Measurement of radioactivity

Radionuclides in the samples were quantified by connecting a 4096-multichannel pulse height analyzer (Lab Equipment, MCA600) to a low energy HPGe detector (ORTEC, LO-AX/30P) shielded in lead 10 cm thick, sealing the specimens inside a plastic container with a diameter of 5.5 cm and depth of 2.0 cm, then measuring them via γ-ray spectrometry. The Ge detector calculated the geometric efficiency relative to the sample weight using the American NIST (National Institute of Standards and Technology) Environmental Radioactivity Standards, SRM 4350B (River Sediment) and SRM 4354 (Freshwater Lake Sediment), and the efficiency was corrected to within a range of 2 to 30 g of the sample weight [26]. The measurement time was set so that the counting error would be less than 5% according to the radioactive intensity of the samples. 134Cs (605 keV) and 137Cs (662 keV) were quantified in this study. A 134Cs solution with known concentration was used to correct the sum peak effect for 134Cs counting. The detection limits of 134Cs and 137Cs under appropriate conditions were 0.6 Bq?kg-1 in sediment samples and 0.3 mBq?L-1 in water samples. Radiocesium activity was indicated by the values per sampling day, but was corrected for radioactive decay to the value on March 16, 2011, as necessary. In that case, it is denoted as “corrected activity.”

Measurements of heavy metals and particle size distributions in the sediments

The heavy metals in the sediments were measured via an XRF method (Rigaku, ZSX-Primus Ⅱ) using the NIST SRM 1646 (Estuarine Sediment) as the standard sample. Sample measured were made from cellulose powder pressed into 4 cm diameter aluminum ring 0.4 ton?cm-2, and then 1.2 g of powdered sample was placed on the disk and repressed at 1.6 ton?cm-2. The correction of matrix effect was achieved by X-ray intensity ratio of peak to back ground for each element [27]. Mercury in the sediments was measured via a heating-vaporization atomic absorption spectrometry (Hiranuma, HG-300). The particle size distribution of the wet sediment samples was measured using a laser diffractometer (Shimadzu, SALD-3000) with a measurement range of particle size 0.05 to 3000 μm. Dispersion of sedimentary particles was carried out via ultrasonic irradiation (Shimadzu, SUS-200, 42 kHz) using sodium hexametaphosphate as a dispersant. In this paper, the particle size obtained is presented as the volume-based average particle diameter.

Results

Spatiotemporal distribution of radiocesium in Tokyo Bay sediment

All measured values obtained in this study are shown in S1?S4 Tables of the supporting information file. Geographic coordinates of sampling points are also shown in S5 Table. Sampling was done on different days; hence, the radiocesium activities are shown after the radioactive decay correction based on the value of March 16, 2011. A plurality of measured values collected at different times were subjected to statistical processing. Fig 2 (S6 Table) shows the spatial distribution of the 134+137Cs activity (total value of 134Cs and 137Cs) in the surface layer of the sediment, from 0 to 5 cm depth. When multiple measurements were done at the same point, the 134+137Cs activity was evaluated based on the value in a weighted average with the counting error. The deviation of the weighted average approximated according to the law of uncertainty propagation.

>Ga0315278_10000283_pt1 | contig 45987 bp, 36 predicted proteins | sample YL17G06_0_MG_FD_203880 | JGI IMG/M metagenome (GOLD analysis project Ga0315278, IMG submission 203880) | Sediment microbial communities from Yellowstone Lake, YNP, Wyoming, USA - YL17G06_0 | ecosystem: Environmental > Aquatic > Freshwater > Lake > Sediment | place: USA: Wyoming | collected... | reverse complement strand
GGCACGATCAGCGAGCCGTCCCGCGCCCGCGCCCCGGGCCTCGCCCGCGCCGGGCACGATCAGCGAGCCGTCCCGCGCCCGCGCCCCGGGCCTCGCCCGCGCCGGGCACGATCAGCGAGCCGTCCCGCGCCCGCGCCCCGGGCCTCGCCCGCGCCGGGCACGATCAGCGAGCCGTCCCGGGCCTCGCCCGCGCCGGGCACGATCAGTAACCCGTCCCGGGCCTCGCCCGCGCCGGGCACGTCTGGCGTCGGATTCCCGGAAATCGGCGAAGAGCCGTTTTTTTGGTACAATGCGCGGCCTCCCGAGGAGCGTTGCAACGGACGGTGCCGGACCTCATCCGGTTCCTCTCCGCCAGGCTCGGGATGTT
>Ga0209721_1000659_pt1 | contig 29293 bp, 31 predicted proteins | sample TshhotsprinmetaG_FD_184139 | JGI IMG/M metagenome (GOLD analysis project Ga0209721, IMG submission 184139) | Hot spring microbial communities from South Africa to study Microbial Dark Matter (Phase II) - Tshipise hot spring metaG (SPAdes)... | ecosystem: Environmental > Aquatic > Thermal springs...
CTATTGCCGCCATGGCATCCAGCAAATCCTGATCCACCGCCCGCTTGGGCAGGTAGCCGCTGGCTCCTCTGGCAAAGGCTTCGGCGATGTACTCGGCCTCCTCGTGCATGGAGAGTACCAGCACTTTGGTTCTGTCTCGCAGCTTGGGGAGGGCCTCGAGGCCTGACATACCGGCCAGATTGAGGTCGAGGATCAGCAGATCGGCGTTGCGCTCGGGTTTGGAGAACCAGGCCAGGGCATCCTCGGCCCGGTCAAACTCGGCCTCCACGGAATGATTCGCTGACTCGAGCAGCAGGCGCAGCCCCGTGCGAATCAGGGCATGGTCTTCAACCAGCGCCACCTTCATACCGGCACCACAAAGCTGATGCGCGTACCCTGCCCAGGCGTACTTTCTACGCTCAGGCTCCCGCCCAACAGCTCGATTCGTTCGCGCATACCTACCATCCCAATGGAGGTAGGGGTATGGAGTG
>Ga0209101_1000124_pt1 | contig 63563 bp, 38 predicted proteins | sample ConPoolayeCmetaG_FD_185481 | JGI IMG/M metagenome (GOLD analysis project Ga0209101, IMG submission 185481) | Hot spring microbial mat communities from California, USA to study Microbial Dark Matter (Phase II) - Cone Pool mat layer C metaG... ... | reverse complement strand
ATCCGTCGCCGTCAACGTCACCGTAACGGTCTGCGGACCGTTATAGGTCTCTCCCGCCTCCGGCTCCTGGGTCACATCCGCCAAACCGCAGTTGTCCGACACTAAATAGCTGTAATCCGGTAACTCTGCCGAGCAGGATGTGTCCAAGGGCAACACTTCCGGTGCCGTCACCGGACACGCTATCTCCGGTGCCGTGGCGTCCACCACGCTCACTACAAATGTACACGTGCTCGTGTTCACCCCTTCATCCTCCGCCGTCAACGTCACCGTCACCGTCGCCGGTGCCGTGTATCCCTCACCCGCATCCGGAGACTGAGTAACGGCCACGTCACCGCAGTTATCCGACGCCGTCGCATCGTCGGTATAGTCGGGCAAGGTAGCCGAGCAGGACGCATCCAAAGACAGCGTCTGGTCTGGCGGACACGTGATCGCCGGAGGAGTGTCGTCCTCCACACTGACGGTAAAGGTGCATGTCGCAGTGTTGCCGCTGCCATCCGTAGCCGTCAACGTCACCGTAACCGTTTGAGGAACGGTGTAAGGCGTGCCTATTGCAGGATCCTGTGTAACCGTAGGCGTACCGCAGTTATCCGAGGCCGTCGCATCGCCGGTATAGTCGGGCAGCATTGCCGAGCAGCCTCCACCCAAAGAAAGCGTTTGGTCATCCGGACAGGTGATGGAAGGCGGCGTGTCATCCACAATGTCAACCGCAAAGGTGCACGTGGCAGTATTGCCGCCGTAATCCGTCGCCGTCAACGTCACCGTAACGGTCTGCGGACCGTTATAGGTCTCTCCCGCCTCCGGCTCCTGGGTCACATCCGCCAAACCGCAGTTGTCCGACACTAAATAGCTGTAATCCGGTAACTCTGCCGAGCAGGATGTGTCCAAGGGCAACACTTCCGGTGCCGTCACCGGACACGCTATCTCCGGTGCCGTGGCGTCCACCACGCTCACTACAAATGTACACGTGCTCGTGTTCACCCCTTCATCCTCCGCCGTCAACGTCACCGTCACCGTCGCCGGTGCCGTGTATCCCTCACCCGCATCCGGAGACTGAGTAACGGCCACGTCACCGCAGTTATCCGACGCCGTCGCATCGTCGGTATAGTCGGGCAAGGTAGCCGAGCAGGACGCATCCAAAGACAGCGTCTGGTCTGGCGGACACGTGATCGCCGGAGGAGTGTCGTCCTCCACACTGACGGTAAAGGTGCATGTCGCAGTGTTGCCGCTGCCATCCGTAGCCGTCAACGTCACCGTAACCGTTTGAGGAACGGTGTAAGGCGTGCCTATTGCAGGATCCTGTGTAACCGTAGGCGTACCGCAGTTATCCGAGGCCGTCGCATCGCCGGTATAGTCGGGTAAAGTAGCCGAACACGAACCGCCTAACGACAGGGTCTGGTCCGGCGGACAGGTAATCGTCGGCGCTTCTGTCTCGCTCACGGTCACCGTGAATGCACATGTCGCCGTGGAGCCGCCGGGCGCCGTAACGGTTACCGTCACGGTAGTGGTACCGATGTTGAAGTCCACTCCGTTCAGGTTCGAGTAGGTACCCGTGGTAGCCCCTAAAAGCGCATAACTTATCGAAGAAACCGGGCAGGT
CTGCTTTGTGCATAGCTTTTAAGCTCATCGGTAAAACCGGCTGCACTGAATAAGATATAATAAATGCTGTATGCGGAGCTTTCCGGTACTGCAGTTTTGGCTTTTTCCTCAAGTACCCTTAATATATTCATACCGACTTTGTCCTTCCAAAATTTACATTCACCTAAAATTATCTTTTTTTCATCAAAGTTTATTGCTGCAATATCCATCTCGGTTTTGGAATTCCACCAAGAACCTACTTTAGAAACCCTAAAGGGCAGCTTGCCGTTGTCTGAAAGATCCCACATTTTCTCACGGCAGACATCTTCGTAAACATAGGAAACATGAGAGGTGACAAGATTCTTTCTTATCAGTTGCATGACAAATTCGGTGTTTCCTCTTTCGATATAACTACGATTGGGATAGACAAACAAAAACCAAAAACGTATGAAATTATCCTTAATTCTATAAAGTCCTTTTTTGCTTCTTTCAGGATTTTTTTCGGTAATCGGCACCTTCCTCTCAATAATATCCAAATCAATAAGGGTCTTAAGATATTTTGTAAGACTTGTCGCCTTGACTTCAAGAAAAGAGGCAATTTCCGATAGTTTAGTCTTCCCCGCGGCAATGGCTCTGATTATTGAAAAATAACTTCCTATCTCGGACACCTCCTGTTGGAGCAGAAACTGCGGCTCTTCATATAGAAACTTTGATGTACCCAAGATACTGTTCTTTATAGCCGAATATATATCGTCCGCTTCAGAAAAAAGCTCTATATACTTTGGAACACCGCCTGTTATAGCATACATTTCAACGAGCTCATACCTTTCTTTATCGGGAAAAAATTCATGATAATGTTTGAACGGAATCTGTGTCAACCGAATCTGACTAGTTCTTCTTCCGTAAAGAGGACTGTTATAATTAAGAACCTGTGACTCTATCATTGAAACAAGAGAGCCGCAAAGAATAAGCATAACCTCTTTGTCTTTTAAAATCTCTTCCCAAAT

Fig 2. Activities of 134+137Cs in the surface sediments throughout the Tokyo Bay water system.
Sediment samples were collected from August 20, 2011, to July 12, 2016. The activity of 134+137Cs was radioactive decay corrected based on the value of March 16, 2011. The value of activity is shown as an average of the values from the surface to 5 cm depth. When there are multiple data at the same point, the activity is expressed as a weighted average value for the counting error.
https://doi.org/10.1371/journal.pone.0193414.g002

The highest 134+137Cs activity among all measured values in Tokyo Bay was 1340 ± 13 Bq?kg-1, found in the surface sediments sampled at Point 01 in the Old-Edogawa estuary on November 1, 2012. As shown in Fig 2, the 134+137Cs activity in surface sediment in Tokyo Bay was ranked from high to low contamination level as the Old-Edogawa estuary (X), off the Old-Edogawa estuary (Y), center of Tokyo Bay (Z), Tamagawa estuary (V), and Sumidagawa estuary (W). Throughout the survey period, the 134+137Cs activity of the surface sediments was highest in the Area X, and fell remarkably towards the Area Z. The 134+137Cs activity indicated by the weighted average value was 424 ± 1 Bq?kg-1 (78?1340 Bq?kg-1, n = 55) for X, 131 ± 1 Bq?kg-1 (40?371 Bq?kg-1, n = 40) for Y, and 17 ± 0.3 Bq?kg-1 (1?162 Bq?kg-1, n = 50) for Z. In the Tamagawa estuary (V), which flows through farmland in western metropolitan Tokyo, the weighted average activity was 57 ± 1 Bq?kg-1 (5?234 Bq?kg-1, n = 7). In the Sumidagawa mouth (W), which flows through central Tokyo, it was 103 ± 2 Bq?kg-1 (32?374 Bq?kg-1, n = 16). Both are lower activities than that of the Old-Edogawa estuary (X).

We inferred the inventory and flux of radiocesium accumulation in Tokyo Bay sediment from the catchment basin owing to the FDNPP accident for the five years studied. Table 1 shows the inventory, flux, and 134Cs/137Cs activity ratio of radiocesium in the sediments collected from the Edogawa water system and Tokyo Bay. The 134Cs/137Cs activity ratio in 117 sediment samples (Table 1, S6 Table), with counting error of the radioactivity measurements within 5%, was 1.006 ± 0.003 (weighted average value), which conforms to the 134Cs/137Cs ratio of radiocesium discharged by the FDNPP accident [28?30].